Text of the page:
Before we get started, I should probably make this clear. I’m not a doctor. I’m not a nurse. (I’ve had lunch with a nurse, but that doesn’t count.) I don’t work in the healthcare field or industry. I’m the “thing that reads a lot,” a woman with an obsessive yearning for knowledge. I may not have all the answers, but I can spend hours and hours reading stuff written by those who seem to know what they’re talking about. I’m not going to pretend that I’m an expert in anything. I will share what’s worked for me.
I’ve only had a title to go along with my varying and progressively confusing symptoms for a short time. I knew there was something wrong. I knew that I didn’t feel like I did in the past, both mentally and physically. I knew I needed to do something to “fix” me, but I was grasping at straws, trying to figure out why my emotions seemed to be in the driver’s seat. I’ve fought depression on and off most of my life, but lately I’ve been all over the place. I’m happy. I’m sad. I’m angry. I’m sleepy. I’m an entire fleet of ineffectual, melancholy dwarves. And while I’m pale enough to be Snow White, and see nothing wrong with intelligent conversations with animals, I’m not ready to embrace the Dysfunctional Princess lifestyle. Not yet!
I’m perimenopausal. This means I haven’t hit menopause, but my body is going haywire while prepares to shut down the dairy sections of my body. No more eggs. No more milk. We’re turning out the light. Bub-bye! From my understanding, I’ve got another 2-10 years before the shut down is complete. That’s a lot of warning time, when you think about it. So, I suppose I should be grateful? Thanks??? In the meantime, my brain has felt like I’d popped it in the blender. Puréed synapses, anyone? I’ve got chunks of time missing. Conversations have vanished from my memories. Poof! Gone. I’m been more achy than usual. I’m retaining fluid in my legs. Gaining weight. Experiencing hot flashes. Yeah…I’m a mess!
Or…I was a mess.
I’m feeling so much better than before. I can’t even explain the differences properly. It’s like trying to function on 3 hours sleep. EVERY DAY. You might be able to plow through your first day, but it’s not pretty, and the more sleep deprived you are, the worst it gets.
Now that I know what’s going on, I can make different choices. I can help my body through its changes. I feel like I’m in control again. I have my life back.
So, what have I been doing to help myself?
We’ve all heard this before. It’s not mind-blowing. Get outside and walk! A half hour of walking everyday would be ideal. So far, I can only manage to go out walking every-other day. Seven days of walking is too hard on my “bad knee.” (Plus, the weather isn’t especially cooperative in Michigan.) I can mange 3-4 days of walking per week fairly well.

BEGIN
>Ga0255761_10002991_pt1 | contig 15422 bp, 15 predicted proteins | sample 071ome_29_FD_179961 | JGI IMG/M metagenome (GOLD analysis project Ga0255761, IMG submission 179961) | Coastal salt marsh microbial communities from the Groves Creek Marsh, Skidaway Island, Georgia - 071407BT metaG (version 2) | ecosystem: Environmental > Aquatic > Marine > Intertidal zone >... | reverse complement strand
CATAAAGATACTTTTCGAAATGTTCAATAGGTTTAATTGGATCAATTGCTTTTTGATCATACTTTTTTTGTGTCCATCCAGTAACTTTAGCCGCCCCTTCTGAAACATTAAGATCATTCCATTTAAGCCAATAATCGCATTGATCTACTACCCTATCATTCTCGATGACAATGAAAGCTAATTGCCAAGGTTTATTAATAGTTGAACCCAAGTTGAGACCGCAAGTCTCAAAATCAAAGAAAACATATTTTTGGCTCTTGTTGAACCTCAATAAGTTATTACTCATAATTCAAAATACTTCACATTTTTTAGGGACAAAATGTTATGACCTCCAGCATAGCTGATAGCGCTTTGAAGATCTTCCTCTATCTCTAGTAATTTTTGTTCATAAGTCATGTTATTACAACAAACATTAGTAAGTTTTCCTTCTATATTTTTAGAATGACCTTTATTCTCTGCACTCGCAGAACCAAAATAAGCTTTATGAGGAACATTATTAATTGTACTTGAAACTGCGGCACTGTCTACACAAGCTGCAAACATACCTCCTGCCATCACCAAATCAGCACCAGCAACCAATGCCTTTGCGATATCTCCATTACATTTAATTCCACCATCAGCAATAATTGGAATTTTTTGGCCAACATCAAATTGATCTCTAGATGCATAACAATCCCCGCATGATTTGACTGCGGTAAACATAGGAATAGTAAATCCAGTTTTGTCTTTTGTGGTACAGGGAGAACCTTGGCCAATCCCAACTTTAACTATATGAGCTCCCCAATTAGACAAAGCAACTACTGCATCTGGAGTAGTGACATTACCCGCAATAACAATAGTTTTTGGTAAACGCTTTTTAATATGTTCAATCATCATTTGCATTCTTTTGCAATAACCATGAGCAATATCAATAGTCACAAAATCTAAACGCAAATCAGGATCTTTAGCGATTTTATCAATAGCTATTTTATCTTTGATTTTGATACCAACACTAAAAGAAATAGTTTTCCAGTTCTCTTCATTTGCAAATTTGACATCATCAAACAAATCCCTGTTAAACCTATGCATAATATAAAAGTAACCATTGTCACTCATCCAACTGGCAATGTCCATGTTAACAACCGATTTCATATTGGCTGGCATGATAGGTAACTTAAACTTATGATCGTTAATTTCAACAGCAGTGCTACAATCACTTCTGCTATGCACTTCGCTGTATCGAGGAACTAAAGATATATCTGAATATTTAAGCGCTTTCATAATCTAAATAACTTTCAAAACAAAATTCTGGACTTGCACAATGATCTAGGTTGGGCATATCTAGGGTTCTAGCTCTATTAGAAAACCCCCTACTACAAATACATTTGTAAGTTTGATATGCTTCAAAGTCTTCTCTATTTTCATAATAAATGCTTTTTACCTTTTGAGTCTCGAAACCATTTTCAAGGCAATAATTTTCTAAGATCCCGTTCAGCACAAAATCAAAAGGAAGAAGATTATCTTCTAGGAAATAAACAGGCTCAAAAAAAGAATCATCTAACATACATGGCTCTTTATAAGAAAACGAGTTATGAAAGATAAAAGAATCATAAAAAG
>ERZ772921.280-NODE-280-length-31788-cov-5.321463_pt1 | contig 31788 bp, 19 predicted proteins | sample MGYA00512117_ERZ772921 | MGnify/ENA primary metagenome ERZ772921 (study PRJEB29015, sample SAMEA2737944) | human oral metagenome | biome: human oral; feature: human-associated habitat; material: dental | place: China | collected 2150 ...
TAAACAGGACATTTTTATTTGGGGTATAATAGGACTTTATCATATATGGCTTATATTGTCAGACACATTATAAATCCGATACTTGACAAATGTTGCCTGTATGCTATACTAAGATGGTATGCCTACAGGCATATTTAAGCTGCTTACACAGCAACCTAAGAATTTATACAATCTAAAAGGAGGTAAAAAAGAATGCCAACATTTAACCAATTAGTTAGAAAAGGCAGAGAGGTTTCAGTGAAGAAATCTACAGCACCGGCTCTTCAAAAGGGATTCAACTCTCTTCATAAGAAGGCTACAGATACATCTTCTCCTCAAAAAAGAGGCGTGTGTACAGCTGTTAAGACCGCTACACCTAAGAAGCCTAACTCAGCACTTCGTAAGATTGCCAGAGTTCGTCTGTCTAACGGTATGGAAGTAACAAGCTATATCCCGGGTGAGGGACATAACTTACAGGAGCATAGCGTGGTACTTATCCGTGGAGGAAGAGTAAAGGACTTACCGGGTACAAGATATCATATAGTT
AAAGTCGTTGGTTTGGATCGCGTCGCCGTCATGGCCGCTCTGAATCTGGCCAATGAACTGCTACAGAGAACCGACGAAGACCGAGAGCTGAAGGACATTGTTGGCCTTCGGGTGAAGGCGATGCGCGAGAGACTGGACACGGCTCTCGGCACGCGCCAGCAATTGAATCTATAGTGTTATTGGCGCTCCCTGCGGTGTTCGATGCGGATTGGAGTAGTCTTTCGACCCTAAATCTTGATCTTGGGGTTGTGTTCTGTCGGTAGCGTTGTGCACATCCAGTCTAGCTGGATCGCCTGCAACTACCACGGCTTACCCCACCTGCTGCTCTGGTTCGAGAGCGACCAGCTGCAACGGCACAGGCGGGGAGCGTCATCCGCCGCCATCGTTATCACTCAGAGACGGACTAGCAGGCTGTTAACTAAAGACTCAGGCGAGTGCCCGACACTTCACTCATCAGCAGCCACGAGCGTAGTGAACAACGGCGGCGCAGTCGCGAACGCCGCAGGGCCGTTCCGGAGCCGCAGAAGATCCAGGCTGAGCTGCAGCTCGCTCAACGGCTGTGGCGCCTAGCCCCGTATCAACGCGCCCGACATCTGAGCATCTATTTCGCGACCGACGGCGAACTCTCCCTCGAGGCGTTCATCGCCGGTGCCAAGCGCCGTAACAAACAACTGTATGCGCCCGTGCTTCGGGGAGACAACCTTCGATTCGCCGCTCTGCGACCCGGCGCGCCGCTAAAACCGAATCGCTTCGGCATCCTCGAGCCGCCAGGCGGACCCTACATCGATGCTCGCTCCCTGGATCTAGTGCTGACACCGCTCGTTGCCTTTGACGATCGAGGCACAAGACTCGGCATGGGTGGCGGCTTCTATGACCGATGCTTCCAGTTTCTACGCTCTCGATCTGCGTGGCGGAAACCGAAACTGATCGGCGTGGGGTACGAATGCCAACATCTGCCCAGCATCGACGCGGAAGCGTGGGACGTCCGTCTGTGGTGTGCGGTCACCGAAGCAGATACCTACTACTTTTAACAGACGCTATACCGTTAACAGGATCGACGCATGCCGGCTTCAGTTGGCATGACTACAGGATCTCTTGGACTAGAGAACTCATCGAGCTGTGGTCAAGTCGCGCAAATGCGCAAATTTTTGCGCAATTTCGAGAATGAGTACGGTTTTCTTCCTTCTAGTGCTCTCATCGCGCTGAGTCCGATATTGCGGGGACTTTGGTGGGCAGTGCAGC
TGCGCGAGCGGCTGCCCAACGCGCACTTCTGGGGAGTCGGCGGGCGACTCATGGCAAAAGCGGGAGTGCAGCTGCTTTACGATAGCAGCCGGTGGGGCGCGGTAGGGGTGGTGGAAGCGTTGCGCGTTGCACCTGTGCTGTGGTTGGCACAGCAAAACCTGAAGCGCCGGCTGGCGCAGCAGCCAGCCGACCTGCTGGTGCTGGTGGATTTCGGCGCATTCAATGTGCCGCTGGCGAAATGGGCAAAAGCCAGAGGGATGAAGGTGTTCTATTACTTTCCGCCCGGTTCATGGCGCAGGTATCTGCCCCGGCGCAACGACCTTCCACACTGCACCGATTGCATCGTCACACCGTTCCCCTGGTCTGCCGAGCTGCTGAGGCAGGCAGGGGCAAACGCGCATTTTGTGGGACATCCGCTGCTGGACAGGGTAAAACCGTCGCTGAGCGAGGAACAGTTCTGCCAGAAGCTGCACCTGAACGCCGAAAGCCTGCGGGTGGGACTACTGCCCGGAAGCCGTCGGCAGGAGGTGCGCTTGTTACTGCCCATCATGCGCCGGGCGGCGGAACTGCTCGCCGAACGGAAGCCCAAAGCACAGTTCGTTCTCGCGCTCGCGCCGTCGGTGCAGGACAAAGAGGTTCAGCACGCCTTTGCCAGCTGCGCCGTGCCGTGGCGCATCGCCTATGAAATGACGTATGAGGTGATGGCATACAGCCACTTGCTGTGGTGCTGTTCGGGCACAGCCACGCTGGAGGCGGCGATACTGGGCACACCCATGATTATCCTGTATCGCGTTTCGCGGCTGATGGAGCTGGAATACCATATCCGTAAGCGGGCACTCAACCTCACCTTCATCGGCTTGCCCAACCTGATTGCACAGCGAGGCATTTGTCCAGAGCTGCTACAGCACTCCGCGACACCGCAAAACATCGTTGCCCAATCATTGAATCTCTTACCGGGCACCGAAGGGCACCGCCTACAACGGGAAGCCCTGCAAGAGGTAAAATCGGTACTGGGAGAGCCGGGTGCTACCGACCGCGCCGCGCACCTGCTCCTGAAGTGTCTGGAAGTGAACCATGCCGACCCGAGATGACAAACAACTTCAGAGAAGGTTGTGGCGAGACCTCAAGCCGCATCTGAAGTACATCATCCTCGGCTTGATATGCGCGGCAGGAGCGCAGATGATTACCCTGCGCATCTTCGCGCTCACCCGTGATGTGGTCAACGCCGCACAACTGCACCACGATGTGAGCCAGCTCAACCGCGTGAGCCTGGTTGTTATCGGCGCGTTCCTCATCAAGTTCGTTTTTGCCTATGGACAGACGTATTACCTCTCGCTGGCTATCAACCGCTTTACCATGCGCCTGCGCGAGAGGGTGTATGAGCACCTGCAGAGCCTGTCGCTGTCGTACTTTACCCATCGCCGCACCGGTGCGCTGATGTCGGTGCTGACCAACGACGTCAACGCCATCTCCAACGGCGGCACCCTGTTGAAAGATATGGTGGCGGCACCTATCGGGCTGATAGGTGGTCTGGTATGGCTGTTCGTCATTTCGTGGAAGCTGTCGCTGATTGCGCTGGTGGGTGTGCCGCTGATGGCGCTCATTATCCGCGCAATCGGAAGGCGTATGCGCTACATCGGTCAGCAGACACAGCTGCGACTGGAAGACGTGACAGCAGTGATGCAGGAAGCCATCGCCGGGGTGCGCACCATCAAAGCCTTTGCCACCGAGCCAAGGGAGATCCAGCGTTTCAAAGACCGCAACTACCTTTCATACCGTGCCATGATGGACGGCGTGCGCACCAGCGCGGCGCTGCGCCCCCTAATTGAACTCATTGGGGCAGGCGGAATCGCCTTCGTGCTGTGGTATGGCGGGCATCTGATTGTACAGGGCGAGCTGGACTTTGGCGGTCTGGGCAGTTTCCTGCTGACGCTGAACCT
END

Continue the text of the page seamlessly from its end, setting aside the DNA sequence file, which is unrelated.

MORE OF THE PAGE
I started walking a few months back, before I owned the title: Perimenopausal. I figured since I didn’t know what else to do, or how to fix my symptoms, I should start with the basics. Drink water, exercise…blah, blah, blah.
Perfectionist Juli does NOT like to exercise because she tends to make everything harder than it has to be. Perfectionist Juli would insist that we can’t exercise because…we don’t belong to a gym. We don’t own a pedometer. We don’t own the latest gadget. We don’t have time. We’re too busy.
I’m going to make this easy. If you have a sidewalk or street in front of your house, you can probably go out walking.
I live in a small town. I feel comfortable in my neighborhood. I don’t have a legitimate excuse for regularly avoiding exercise. Your situation might be different from mine. I don’t know. I’m sharing what’s worked for me. I’m not giving you orders.
This is what I did when I first started my walking routine:
- I took my cellphone with me and set the alarm to go off in 15 minutes.
- I picked a direction and started walking.
- When the alarm went off, I turned around and walked home.
That’s it! Pretty simple. I didn’t worry about steps or speed. I figured, as I improved, I’d go farther and faster.
I try not to get on the scale too often. I can’t control the scale. I can only control my own actions. If I lose weight, great. If not, oh well. My weight isn’t the most important thing.
Have I seen any benefits from walking?
While my weight hasn’t really changed, my jeans are fitting better. My sleep pattern seems to have imprived, probably because I walk in the morning. I have more energy. (Vitamin D, perhaps?) My “bad knee” isn’t quite as bad as it once was. Go figure!
On a side note, I really enjoy getting out of the house. I didn’t expect that! I don’t know why, but writers often wax poetically about the silence of the great outdoors. They couldn’t be more wrong! It’s NOISY outside, especially if you live close to nature. Birds, frogs, insects, squirrels, things crashing around through the trees and scrub…sometimes, you can hardly hear yourself think! I spend too much time in my head, so it’s nice to have all the commotion going on around me. I love the beauty of nature, but my brain needs the break walking seems to provide.
If you’re able to go walking, great. I’d suggest you wear a supportive pair of shoes. Bring a cell phone with you, just in case. Use a timer. Pick different paths, so you don’t get stuck in the same routine, and for safety. And don’t push yourself too hard. Walking shouldn’t feel like work. If it feels like work, you won’t want to do it long-term.
Sometimes, I like to bring my camera with me. It’s mounted to a monopod that doubles as my walking stick. Here are a few photos from my walk this foggy October morning:
If I could change only one thing, I would have started walking outdoors sooner. In the past I usually exercised indoors, if at all. However, I saw immediate mental and physical benefits once I started walking outdoors.
Take care and more posts to come…